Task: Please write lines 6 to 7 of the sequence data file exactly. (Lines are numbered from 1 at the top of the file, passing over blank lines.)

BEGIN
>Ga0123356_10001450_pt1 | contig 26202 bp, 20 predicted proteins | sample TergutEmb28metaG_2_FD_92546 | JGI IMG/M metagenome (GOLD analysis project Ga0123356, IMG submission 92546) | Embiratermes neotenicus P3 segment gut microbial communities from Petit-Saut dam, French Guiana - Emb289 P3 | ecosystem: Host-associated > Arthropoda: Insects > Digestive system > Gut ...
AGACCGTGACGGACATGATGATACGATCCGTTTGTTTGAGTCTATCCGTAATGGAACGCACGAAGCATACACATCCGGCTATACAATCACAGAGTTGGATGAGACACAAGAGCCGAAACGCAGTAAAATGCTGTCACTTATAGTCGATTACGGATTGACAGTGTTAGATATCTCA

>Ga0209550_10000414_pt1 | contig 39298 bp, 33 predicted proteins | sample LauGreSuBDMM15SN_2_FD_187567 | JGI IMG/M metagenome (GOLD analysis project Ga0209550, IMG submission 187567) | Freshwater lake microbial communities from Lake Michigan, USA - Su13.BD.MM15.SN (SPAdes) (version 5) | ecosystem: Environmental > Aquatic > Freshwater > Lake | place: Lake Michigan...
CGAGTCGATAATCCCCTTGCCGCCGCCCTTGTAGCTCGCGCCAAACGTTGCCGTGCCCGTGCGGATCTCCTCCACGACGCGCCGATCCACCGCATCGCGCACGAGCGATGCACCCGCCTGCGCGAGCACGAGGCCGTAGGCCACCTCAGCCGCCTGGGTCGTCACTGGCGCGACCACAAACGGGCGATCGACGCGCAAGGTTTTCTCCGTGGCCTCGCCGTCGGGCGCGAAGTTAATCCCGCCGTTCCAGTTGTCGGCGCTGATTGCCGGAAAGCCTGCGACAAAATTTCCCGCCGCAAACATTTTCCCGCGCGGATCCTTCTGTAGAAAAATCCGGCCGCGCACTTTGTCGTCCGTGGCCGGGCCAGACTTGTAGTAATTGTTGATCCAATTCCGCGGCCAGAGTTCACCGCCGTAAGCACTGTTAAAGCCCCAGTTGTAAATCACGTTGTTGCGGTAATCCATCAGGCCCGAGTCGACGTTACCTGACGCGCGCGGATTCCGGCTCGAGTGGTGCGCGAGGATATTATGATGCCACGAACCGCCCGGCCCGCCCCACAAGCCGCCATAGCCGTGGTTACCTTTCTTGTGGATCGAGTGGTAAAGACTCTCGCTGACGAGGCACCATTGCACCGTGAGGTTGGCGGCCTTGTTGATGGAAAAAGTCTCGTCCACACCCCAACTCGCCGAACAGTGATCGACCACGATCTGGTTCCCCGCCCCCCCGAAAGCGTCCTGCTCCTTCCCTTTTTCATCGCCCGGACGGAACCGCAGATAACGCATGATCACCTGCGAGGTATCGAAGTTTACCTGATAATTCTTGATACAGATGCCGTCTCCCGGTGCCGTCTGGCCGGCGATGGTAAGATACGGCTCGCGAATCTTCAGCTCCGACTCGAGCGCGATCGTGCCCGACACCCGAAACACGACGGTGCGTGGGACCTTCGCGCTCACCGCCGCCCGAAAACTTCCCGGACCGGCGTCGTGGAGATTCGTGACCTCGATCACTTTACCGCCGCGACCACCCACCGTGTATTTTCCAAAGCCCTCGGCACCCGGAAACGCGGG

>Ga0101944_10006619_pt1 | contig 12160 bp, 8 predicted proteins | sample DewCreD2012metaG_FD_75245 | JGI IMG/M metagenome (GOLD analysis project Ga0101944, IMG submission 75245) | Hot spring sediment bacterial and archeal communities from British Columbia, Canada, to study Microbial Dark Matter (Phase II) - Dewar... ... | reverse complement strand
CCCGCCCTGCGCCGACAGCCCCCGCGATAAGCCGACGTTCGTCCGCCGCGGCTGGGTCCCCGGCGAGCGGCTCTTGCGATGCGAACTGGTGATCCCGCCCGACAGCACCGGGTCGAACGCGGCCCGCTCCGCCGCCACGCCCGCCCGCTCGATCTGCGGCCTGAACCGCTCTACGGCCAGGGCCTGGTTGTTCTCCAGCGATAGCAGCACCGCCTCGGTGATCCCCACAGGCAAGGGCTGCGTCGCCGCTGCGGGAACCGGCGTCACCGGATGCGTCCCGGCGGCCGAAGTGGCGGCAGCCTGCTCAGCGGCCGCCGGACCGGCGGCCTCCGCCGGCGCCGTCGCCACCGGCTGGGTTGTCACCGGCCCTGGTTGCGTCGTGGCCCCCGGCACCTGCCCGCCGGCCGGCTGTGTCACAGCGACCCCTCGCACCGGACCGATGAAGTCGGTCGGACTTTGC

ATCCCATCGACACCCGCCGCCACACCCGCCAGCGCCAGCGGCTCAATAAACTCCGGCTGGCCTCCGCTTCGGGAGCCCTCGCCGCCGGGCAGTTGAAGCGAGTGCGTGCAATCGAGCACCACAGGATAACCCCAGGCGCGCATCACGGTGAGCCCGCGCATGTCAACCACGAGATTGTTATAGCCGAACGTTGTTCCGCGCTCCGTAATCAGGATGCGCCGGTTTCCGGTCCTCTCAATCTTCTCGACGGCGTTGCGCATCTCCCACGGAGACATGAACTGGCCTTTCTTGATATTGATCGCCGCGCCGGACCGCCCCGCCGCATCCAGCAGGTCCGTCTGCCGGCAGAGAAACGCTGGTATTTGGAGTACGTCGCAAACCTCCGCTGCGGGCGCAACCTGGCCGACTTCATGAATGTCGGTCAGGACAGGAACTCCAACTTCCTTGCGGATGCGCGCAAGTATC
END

CCCGCCCTGCGCCGACAGCCCCCGCGATAAGCCGACGTTCGTCCGCCGCGGCTGGGTCCCCGGCGAGCGGCTCTTGCGATGCGAACTGGTGATCCCGCCCGACAGCACCGGGTCGAACGCGGCCCGCTCCGCCGCCACGCCCGCCCGCTCGATCTGCGGCCTGAACCGCTCTACGGCCAGGGCCTGGTTGTTCTCCAGCGATAGCAGCACCGCCTCGGTGATCCCCACAGGCAAGGGCTGCGTCGCCGCTGCGGGAACCGGCGTCACCGGATGCGTCCCGGCGGCCGAAGTGGCGGCAGCCTGCTCAGCGGCCGCCGGACCGGCGGCCTCCGCCGGCGCCGTCGCCACCGGCTGGGTTGTCACCGGCCCTGGTTGCGTCGTGGCCCCCGGCACCTGCCCGCCGGCCGGCTGTGTCACAGCGACCCCTCGCACCGGACCGATGAAGTCGGTCGGACTTTGC

ATCCCATCGACACCCGCCGCCACACCCGCCAGCGCCAGCGGCTCAATAAACTCCGGCTGGCCTCCGCTTCGGGAGCCCTCGCCGCCGGGCAGTTGAAGCGAGTGCGTGCAATCGAGCACCACAGGATAACCCCAGGCGCGCATCACGGTGAGCCCGCGCATGTCAACCACGAGATTGTTATAGCCGAACGTTGTTCCGCGCTCCGTAATCAGGATGCGCCGGTTTCCGGTCCTCTCAATCTTCTCGACGGCGTTGCGCATCTCCCACGGAGACATGAACTGGCCTTTCTTGATATTGATCGCCGCGCCGGACCGCCCCGCCGCATCCAGCAGGTCCGTCTGCCGGCAGAGAAACGCTGGTATTTGGAGTACGTCGCAAACCTCCGCTGCGGGCGCAACCTGGCCGACTTCATGAATGTCGGTCAGGACAGGAACTCCAACTTCCTTGCGGATGCGCGCAAGTATC